This is the fifth part of a series about my travels in Mexico last summer, a trip that God used to teach me many lessons in love, humility, beauty, and wealth. If you missed the first four parts, click here.
I’m a talker–I always have been and I think that I always will be. I love the fine details in things, getting to know other people and hearing the voices of others. Naturally, I’ve always valued spoke words, feeling that without them we could never know such wonderful, intimate things of life. I was proved wrong when I went to Mexico this summer…
She came up beside me while I was framing and looked down at me, her big brown eyes fixed on my hands as I hammered unskillfully at the nail in the wooden frame that was to be one of the walls of her new home. I noticed her gaze and I stopped hammering. From reading her name tag, I found that her name was “Besenta” but I was too shy to try to pronounce it so I just smiled and held out the hammer, offering her a turn at framing. It might seem like I was just trying to hand off my job to someone else and maybe I was, but the YWAM staff had said to let the family help out as much as possible. Soon I was wondering if I should have said something, though she probably wouldn’t have understood it, to let my motion be known. But I didn’t have to for she knew what I meant–there was no need for words.
Besenta took the hammer from me and bent over in a working position. She was short when standing, even shorter than my 5’2 frame and now she was even smaller. Her face was usually solemn and right now was no exception, though I could see a look of something different–of hope, pride, and of friendship shining through and I was glad that I had given her the hammer. I turned my eyes to the board that she was hitting and noticed how skillful she was for a beginner, if indeed she was a beginner like I fathomed at the time. In any event, she was a million times better than I was! Again, there was no need for words.
I pushed my paint brush harder into the bucket, in the hopes of spreading more of the meagre paint onto the house. I sighed as the measly paint barely showed on the wall that Besenta and I had framed earlier, feeling sure that this was the last of it though we still had a quarter of a wall left to cover. As I was thinking these thoughts, I noticed a person standing beside me–it was Besenta, a paint brush in hand and the same solemn but kind expression lighting her brown face. I smiled at her and said “Gracias”, accepting her help fondly. She, on the other hand, remained silent, simply dipping her brush into the last bit of paint for there was no need for words.
We painted for what seemed like a decade as we both had difficulty scraping up the last of the paint and making it spread on the wood while stretching our short arms upwards. During this time, I tried to strike up a conversation with Besenta, feeling unnatural without some chatter coming from my lips. Finally, after much contemplation on what she would find interesting that I could also say in Spanish, I uttered shyly, in my Canadian interpretation of the language–”Tres hermanos?” (I was trying to ask if she had 3 children.) She shook her head “Cuatro.” “Oh.” I replied awkwardly, smiling and blushing violently. I think that I was about to say cool when I realized that wasn’t really fitting even if she did understand English! To cover my embarressment, I began painting again, wishing desperately that I hadn’t ruined things. I saw Besenta’s brown hand reach up with her wet, blue paint brush and cover another blank spot. I looked back down at the near empty paint can and then my mind drifted to the house with the make-shift, tarp roof that stood behind us, the house that Besenta and her family of eight had been using for the last year. Suddenly, I felt the perseverance, and encouragement of the moment and with that I realized that there was no need for words.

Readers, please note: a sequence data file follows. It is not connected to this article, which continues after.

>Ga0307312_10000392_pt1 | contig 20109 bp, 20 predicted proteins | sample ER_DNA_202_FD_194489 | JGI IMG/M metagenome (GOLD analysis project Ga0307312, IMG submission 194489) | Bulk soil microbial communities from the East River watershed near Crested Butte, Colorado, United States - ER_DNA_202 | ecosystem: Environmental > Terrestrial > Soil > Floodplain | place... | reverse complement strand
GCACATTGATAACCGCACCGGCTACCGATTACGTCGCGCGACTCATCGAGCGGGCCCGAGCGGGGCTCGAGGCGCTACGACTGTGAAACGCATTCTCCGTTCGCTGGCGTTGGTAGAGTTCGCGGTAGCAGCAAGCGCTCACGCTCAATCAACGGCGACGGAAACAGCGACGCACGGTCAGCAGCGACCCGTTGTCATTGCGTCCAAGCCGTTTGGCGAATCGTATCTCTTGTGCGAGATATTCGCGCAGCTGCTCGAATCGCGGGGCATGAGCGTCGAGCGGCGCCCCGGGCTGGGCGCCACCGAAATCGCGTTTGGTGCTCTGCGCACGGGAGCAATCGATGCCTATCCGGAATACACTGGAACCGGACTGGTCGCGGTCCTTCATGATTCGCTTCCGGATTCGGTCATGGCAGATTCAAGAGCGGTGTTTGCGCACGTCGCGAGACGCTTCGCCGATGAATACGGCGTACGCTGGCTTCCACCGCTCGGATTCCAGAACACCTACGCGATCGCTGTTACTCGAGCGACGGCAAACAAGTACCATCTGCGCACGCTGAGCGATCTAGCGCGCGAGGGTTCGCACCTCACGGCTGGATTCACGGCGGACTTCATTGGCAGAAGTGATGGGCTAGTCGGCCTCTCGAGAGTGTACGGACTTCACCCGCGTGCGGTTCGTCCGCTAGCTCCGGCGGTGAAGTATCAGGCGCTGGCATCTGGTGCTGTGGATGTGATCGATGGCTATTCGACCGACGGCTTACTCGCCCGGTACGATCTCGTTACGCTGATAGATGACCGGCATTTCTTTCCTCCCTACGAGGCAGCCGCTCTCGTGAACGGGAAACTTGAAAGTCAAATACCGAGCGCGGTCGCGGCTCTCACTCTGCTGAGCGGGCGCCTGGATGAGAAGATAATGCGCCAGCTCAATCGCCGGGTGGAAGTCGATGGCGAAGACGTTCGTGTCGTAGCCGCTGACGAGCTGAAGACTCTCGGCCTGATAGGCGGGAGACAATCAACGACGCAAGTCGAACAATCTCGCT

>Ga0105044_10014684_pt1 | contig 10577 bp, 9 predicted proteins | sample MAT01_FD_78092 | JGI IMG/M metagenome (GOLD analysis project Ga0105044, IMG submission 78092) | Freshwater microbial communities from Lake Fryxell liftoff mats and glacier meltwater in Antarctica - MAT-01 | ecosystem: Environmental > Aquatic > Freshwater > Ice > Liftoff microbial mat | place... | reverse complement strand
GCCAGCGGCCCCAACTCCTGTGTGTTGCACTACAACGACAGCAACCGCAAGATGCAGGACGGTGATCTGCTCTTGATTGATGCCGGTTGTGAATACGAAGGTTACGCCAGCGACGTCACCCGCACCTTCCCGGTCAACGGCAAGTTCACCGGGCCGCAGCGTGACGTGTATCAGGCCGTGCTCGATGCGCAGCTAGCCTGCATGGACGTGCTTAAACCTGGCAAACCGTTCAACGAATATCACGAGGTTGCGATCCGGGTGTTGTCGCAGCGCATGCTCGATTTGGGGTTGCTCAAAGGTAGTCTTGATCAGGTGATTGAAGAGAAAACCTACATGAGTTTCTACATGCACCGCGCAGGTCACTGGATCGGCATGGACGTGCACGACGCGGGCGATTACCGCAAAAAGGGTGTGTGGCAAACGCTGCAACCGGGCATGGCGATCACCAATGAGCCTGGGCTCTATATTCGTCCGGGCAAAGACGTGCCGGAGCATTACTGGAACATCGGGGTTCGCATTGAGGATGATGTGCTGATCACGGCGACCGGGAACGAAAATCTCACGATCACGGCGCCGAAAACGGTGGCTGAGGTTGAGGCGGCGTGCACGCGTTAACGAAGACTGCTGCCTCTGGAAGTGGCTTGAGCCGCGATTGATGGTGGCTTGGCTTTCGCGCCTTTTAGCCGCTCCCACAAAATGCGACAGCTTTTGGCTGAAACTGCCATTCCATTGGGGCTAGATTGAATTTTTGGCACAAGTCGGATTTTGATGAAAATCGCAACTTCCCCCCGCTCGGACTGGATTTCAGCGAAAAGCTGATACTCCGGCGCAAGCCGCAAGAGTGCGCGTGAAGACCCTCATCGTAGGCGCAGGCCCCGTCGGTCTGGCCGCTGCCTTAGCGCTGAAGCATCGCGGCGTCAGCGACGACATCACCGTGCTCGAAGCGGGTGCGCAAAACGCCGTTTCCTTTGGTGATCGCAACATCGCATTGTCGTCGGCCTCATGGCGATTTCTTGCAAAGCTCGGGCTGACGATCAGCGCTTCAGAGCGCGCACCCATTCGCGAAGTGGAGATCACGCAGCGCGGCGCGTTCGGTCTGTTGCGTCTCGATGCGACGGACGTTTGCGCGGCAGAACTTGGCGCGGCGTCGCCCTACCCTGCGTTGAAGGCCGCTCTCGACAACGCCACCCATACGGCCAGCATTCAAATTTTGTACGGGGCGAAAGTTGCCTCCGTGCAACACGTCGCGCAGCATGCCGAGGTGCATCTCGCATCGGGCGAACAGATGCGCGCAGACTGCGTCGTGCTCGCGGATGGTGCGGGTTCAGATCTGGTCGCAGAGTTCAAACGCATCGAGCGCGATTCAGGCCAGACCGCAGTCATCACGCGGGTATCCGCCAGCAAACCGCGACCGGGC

“Ouch!” I cried. After I had been informed that there was indeed more paint, I had taken off down the little hill to where one of the YWAM staff stirred a bucket of the coveted blue paint. However, my enthusiasm was altered when I stumbled and fell, cutting myself on a sharp rock. The blood was oozing out of my knee and slowly I got up and started to stagger towards the First Aid Kit which I knew to be nearby. Feeling a nudge at my shoulder, I halted. I looked up to see Besenta–a look of genuine concern and love showing on her face. I smiled, despite my pain and she opened the first aid kit and found a bandage for me. Tenderly, she wiped my knee off and bandaged the cut, just like a beloved friend, just as my mother who was two countries away from me at the moment, would have done. I smiled my thanks, and she returned my grin with a comforting look–there was no need for words.
So often we think that language must be spoken to be understood, to be relevant, and to matter but Besenta taught me otherwise during those two days of building. Yes indeed, there are times to be silent, times when not saying anything can be relevent and will matter. In fact, there are even times, like the one that I just described when there is no need for words–our actions say it all.
Besenta (far right) with two of her children and me.
- Part 2: Filled (elizabethsjourneyhome.wordpress.com)